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Using Clear Policies to Drive Better CX

Avoid Making Rules That Confuse Customers, Create Friction, and Introduce Enmity

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Customer experience policies are rules that cover product returns, changes, warranties, refunds, and access to information and resources, and are used by companies as they interact with their customers. With goals such as increasing efficiency and reducing friction at stake, these CX policies should be up-to-date, reasonable, and carried out consistently across every scenario and buyer persona.

Indeed, some of the most frustrating experiences a customer can have revolve around encountering a company policy that is unclear, confusing, or contrary to the company’s image or mantra. You do not want to have a situation where something like a relatively simple product return or exchange causes friction with your customers, making it difficult for them to make a purchase in the future. Some of the key points of friction that arise include the following:

Exclusions and caveats

Exclusions and caveats are major sources of friction. By telling a customer, “Here’s our policy,” and then listing several things that essentially negate that policy leaves the customer confused and frustrated, and may cause them to believe that the policy is designed solely to benefit the company, not the customer. Examples include policies that indicate that all products are returnable within a 21-day window, and then listing specific items that are not returnable, without explaining the reasons why, or having inconsistent raincheck policies.

A better solution is to frame the policy in a positive manner, listing the types or categories of products that are returnable, and providing concise reasons why certain product types are not covered by the policy (e.g. swimwear cannot be returned due to health and hygiene concerns).

Change fees

Life happens, as the phrase goes, and customers are often annoyed when they are charged a fee for making a change to a reservation, ticket, or product order. While there certainly is a cost associated with making changes to orders (particularly if it involves the physical creation of a product, or the start of a complex process), customers feel mistreated when these fees are applied, because the fees essentially are a penalty for a customer changing his or her mind.

One way to alleviate the issue is to incorporate a short grace period during which changes can be made, which will vary based on the product or service offered. By clearly delineating a reasonable time frame in which changes can be made without a penalty, it establishes a better rapport with the customer that considers human behavior, while still supporting the real-world realities of running an efficient and profitable business.

Loyalty program changes

Another key point of frustration involves loyalty or club programs that are revised solely to benefit the company. These revisions can include raising specific customer purchase metrics to achieve certain status levels, changing the terms of the program to reduce benefits to members, or otherwise diluting the value of the program. All these aspects directly contradict the real value of loyalty programs, which are to engender a sense of loyalty and affinity to the product or service.

Making changes to these programs may be required, due to economics or changes in the way the business is structured. However, it is important to explain the rationale behind the changes, and offer other benefits of comparable value to the customer, which can demonstrate that the customer and their loyalty is still highly valued. It also may be wise to consider grandfathering benefits to existing members, and then introducing changes for new members, which allows the transition of loyalty benefits programs without alienating longtime members.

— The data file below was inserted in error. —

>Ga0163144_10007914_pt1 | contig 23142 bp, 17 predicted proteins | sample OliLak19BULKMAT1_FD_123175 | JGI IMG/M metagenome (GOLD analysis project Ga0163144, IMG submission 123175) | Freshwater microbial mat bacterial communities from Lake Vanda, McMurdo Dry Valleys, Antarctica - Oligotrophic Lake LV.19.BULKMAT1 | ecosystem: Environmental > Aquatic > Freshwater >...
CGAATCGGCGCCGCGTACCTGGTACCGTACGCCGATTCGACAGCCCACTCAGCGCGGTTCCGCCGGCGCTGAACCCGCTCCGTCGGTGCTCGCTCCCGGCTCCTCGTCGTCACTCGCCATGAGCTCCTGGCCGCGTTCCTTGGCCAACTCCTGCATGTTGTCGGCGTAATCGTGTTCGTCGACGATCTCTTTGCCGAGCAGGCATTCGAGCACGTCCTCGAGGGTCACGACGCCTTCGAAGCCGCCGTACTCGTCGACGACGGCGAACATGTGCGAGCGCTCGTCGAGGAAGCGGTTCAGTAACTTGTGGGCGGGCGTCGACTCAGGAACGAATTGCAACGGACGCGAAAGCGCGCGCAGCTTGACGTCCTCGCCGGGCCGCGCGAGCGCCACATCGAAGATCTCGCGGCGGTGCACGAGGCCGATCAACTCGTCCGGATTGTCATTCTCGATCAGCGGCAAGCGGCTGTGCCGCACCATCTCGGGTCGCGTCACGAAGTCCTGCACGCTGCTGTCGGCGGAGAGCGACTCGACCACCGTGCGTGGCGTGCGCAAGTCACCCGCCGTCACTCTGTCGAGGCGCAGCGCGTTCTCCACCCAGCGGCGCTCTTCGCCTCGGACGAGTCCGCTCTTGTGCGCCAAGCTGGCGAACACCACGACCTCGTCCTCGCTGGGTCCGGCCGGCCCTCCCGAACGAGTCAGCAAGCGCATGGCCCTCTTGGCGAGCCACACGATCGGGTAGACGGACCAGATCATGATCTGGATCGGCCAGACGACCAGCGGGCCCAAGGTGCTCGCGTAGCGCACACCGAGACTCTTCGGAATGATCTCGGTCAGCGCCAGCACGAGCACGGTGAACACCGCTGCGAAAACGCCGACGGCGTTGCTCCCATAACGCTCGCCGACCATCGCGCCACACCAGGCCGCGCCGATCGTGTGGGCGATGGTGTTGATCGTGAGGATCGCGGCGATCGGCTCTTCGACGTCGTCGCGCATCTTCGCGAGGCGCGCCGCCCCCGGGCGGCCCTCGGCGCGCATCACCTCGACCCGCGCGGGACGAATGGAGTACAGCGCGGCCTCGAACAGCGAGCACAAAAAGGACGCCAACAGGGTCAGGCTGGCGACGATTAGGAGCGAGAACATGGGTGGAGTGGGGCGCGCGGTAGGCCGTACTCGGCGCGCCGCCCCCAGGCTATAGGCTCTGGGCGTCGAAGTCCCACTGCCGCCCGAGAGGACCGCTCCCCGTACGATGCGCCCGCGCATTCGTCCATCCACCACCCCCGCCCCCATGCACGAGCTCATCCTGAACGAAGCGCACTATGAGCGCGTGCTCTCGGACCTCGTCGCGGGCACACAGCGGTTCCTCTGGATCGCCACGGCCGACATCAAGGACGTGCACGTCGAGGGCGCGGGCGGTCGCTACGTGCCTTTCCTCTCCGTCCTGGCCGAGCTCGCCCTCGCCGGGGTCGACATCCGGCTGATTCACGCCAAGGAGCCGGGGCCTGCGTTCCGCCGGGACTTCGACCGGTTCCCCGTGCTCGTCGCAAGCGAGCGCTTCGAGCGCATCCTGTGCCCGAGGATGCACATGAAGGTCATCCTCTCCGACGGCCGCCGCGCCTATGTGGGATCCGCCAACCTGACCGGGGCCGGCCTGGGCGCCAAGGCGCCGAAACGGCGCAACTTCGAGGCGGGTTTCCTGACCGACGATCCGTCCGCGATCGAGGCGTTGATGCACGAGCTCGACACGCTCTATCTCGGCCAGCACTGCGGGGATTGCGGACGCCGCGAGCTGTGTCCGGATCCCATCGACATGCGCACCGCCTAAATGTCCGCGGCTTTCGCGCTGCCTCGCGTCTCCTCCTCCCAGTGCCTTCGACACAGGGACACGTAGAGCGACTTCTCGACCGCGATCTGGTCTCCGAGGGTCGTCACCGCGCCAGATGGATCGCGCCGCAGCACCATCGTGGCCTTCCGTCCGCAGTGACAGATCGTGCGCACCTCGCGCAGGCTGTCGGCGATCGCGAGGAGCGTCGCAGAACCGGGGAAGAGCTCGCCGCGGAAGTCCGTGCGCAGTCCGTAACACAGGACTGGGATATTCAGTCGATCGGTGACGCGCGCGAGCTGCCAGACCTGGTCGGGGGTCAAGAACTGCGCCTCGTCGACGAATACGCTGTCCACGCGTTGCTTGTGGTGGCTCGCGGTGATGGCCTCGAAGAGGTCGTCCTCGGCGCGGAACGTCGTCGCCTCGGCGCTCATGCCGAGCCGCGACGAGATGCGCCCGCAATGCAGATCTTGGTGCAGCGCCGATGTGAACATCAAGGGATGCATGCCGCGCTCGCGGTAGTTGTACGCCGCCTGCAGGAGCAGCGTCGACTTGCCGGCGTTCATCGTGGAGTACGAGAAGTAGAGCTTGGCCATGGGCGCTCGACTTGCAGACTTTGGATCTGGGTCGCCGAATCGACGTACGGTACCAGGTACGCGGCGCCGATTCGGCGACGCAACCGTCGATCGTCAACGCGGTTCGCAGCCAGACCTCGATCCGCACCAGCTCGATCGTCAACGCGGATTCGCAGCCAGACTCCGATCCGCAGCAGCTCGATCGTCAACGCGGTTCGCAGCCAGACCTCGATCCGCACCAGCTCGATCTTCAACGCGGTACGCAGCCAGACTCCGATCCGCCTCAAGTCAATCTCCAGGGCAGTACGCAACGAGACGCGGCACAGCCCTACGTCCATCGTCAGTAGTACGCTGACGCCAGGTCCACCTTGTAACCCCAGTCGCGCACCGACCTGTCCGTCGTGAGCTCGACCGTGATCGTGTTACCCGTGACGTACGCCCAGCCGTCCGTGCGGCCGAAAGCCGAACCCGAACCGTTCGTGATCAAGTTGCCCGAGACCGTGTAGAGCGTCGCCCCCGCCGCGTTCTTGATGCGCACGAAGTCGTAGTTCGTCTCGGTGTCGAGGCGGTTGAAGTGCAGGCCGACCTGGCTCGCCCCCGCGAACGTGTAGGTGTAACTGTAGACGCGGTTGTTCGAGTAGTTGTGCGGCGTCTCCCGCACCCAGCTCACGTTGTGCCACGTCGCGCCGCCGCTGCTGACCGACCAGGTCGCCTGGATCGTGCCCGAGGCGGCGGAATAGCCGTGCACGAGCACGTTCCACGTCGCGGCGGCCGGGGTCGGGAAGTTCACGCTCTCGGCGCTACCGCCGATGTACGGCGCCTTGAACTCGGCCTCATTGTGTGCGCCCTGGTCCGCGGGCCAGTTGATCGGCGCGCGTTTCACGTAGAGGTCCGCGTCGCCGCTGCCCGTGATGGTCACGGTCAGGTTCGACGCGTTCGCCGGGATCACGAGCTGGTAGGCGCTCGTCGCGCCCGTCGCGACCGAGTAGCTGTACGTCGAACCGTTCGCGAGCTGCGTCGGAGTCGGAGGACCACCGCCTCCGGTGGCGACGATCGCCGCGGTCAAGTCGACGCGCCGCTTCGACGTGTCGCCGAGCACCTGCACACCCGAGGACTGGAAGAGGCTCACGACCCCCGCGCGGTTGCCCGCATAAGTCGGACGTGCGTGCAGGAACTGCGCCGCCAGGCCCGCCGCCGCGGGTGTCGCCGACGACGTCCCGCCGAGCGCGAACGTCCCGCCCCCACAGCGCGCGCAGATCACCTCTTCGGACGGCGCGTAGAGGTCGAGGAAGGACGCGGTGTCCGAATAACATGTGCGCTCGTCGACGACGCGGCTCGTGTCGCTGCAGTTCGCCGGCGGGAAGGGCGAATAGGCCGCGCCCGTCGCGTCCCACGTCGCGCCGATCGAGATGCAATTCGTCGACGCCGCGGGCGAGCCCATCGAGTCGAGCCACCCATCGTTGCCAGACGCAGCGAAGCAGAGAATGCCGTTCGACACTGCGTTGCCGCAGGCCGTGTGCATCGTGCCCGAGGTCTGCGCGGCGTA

Policies with a weak or no underlying rationale

Customers are often frustrated by policies or fees that appear to have little underlying rationale or reasons for their existence. For example, when airlines began to implement checked bag fees, customers were upset because previously, the cost of checking a bag was included in the cost of the ticket. Moreover, it was seen simply as a revenue grab by the carriers, since there were no additional services added (such as real-time bag tracking or expedited or red-carpet service provided as part of the fee). As a result, customer opinions of airlines fell.

Another example of a policy that had a relatively weak rationale is the ban on bringing outside food into a sports stadium. Back in 2003, the Philadelphia Eagles NFL team had just opened its new stadium, Lincoln Financial Field, which was largely publicly funded. The team announced fans would not be able to bring in any outside food, even for their own personal consumption, with then team president Joe Banner citing post-9/11 security concerns. However, amid significant outcry over both the ban (which was seen solely as a way to force patrons to purchase expensive food in the stadium), and the use of the 9/11 terrorist attacks as a rationale, the team relented, and reversed its decision on the so-called “hoagie ban,” though fans bringing their own food were required to use separate screening lines when entering. The ban and its subsequent reversal generated national headlines, and made the Eagles, its ownership and management, and, by extension, the NFL, look like they were anything but fan-centric. 

Ultimately, the key to instituting good CX policies is to consider the direct impact on the customer: Does it increase customer friction? Will it create a level of enmity that didn’t exist before?  If so, consider restructuring policy changes so that any negative impact to the customer because the policy is offset by a benefit that will truly be valued by the customer.

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